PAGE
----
9 Signs You Need More Water

9 Signs You Need More Water
9 Signs You Need More Water

Do you drink enough water? According to Healthline.com, our bodies are made up of around 60 percent water. Losing just 2 percent of that can lead to dehydration, which can make you extremely sick or even endanger your life.
Your body needs constant hydration in order to perform effectively. Fluid balance plays an important role in everything from metabolism to immune defense and even warding off certain neurological conditions. Stay hydrated more efficiently by printing out and referencing these 12 symptoms of dehydration often.

Struggle with Digestion Issues

Water intake plays a critical role in your ability properly digest food. If you don’t drink enough water, your metabolism and digestion will slow and you won’t produce enough mucus, causing membranes from your mouth all the way to your anus to lose their slippery, protective coating. Dehydration also triggers bile acid build-up in the stomach, raising the risk for ulcers, heartburn, and reflux.

Dry Skin

Just as failing to drink enough water can strip moisture from your gastrointestinal tract, so, too, can it cause your skin to become dry. Slathering on moisturizer helps, but the best way to effectively prevent everyday dry skin is to increase your fluid intake. When your body isn’t properly hydrated, your skin over-produces oils to compensate, causing rebound effect dryness, irritation and flaking.

Dry Eyes

Not drinking enough water can lead to dry, bloodshot eyes. Your tear ducts need water so they won’t dry up. It may not be a big deal to most but it makes a huge difference to those who wear contacts on a daily basis. Also, having dry eyes can be very uncomfortable and annoying.

Ongoing Thirst

You just drank water this morning. It’s only 1:00 p.m.; why are you thirsty? The reality is that constant thirst is a sign that, while we may be drinking, we aren’t taking in enough fluids. This is especially common after drinking too much alcohol the night before or if you drink dehydrating beverages, like coffee or soda. Step up your game by keeping a thermos of water by your side at all times to sip on.

Achy Joints

Starting to feel your age? What you might be feeling is really dehydration. When the body’s natural water stores are depleted, it often starts to draw water away from internal structures to compensate. This includes cartilage, spinal discs and other connective tissue zones (including muscle). Drinking more water “lubes up” these structures, easing movement and mobility.

Frequent Illness

Water is one of the most effective detoxifiers; it’s also one of the safest. When you achieve optimal hydration, you ensure your organs are operating in the healthiest, most balanced environment for your unique health situation. Better organ function, including kidney and liver function, lets your body flush out toxins faster.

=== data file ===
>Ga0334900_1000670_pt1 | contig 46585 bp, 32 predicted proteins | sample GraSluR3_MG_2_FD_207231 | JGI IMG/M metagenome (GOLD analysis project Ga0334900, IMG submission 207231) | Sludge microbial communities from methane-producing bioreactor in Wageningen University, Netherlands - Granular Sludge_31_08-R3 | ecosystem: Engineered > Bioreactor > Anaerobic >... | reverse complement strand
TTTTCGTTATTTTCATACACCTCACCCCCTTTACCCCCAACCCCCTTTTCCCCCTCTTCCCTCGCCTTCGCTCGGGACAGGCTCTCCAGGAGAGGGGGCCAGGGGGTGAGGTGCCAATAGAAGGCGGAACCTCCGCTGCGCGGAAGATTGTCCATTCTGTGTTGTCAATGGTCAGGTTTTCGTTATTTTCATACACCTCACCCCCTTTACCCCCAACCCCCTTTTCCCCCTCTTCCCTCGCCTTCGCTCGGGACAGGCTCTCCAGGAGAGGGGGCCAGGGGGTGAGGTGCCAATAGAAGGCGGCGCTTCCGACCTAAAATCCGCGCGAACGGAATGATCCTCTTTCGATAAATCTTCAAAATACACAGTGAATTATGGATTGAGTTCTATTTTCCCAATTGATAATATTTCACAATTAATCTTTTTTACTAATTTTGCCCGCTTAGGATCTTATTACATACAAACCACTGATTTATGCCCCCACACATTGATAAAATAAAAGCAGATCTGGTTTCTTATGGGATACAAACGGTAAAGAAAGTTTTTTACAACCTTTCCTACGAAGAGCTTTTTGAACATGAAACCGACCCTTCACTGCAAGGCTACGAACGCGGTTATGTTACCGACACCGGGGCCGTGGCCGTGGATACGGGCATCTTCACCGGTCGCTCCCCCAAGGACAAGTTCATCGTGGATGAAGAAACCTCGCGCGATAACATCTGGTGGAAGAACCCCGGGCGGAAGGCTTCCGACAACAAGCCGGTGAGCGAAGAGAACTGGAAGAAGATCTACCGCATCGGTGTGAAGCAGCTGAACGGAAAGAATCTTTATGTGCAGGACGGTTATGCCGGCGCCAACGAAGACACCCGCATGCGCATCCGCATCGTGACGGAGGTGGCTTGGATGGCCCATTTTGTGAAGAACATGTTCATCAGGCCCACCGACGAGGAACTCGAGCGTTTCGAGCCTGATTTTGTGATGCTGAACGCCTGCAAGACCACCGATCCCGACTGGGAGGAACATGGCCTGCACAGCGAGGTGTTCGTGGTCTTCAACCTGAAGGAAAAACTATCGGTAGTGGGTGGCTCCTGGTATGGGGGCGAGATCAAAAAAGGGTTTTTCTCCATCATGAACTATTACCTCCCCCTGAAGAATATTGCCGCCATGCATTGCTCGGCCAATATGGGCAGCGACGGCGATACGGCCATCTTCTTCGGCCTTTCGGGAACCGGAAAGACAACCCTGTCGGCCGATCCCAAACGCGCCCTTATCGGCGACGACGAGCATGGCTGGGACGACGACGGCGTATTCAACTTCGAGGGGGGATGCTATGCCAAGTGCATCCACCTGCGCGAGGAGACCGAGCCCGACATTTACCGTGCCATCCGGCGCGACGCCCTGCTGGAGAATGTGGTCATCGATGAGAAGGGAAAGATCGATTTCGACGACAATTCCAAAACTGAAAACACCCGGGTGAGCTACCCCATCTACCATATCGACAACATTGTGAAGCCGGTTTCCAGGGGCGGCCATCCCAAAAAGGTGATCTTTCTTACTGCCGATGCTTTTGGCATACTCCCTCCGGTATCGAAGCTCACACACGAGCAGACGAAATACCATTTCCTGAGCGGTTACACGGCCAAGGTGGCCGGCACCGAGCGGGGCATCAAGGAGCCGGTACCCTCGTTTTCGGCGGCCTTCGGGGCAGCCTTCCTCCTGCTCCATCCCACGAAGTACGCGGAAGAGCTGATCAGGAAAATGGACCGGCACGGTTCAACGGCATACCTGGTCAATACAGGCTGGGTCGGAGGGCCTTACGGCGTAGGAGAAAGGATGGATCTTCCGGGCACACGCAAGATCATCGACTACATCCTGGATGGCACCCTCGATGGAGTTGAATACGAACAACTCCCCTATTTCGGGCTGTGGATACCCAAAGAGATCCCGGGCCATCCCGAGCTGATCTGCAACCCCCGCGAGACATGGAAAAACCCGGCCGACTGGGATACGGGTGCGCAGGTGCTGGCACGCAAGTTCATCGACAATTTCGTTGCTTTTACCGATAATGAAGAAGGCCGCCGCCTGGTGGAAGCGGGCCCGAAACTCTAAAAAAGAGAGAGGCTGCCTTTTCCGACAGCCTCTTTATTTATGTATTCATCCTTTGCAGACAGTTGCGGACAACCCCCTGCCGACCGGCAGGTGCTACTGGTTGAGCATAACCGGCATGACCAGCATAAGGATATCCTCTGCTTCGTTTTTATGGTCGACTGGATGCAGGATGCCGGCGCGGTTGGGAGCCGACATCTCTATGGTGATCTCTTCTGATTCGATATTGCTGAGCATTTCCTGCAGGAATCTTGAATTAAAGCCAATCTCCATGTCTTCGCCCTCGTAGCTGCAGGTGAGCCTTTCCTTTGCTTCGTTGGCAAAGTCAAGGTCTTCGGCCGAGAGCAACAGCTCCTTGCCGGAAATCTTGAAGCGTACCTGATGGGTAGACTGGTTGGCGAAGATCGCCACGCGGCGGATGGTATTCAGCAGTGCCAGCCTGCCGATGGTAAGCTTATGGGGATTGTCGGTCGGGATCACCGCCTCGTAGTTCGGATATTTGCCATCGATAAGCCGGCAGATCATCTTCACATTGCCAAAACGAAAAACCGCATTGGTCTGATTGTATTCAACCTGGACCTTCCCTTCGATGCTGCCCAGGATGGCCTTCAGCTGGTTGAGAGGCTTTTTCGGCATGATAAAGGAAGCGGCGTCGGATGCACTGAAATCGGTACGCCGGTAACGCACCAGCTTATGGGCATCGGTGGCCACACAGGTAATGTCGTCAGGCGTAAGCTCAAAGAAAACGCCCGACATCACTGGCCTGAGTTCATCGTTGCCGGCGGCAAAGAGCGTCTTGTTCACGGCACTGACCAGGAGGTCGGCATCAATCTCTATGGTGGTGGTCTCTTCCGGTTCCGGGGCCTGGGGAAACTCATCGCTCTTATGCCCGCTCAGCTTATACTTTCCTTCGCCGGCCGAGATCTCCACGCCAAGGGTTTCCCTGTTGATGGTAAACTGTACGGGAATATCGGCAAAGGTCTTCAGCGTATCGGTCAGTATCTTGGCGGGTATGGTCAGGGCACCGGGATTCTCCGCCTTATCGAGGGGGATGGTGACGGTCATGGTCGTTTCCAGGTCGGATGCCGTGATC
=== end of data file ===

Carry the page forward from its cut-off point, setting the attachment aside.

Chronic Exhaustion

Feeling tired is the number one symptom of dehydration! That’s because loss of fluids often leads to electrolyte imbalance, which affects the way your heart, muscles, kidneys, lungs, and brain work, too. Feeling fuzzy or fatigued may be your body telling you to increase intake for sharper focus.

Constant Hunger

Can’t seem to stop snacking? You might not actually be hungry. After a certain point in dehydration, your mind may start to play tricks on you. It tells you you’re hungry simply because your body is desperate for intake; even eating food introduces some moisture. Unfortunately, eating more when you’re dehydrated is counter-intuitive because it can actually cause you to become even more parched. Try drinking a full 8-oz glass of water when cravings hit first; if you’re still hungry in 30 minutes, you’re probably actually in need of calories, too.

Dark Brown or Yellow Urine

When the body is correctly hydrated (and the kidneys are healthy), urine output should be light yellow to almost clear. Dark, cloudy urine, or urine that is the color of beer or tea, is highly concentrated, which means you aren’t drinking enough water. In some cases, it may also be a symptom of underlying kidney issues, too.
What if you aren’t urinating frequently at all? If you’re one of those people who only seems to go twice a day, it may be because you’re dehydrated. The ideal frequency is around once every three to five hours, but ultimately, you should be going at least a few times a day with clean, clear urine every time.
Your body is the only body you’ll ever have, and drinking water is one of the easiest, most effective ways to stay healthy. Get yourself a refillable thermos and tote it around with you; every cell within you will appreciate the kind gesture!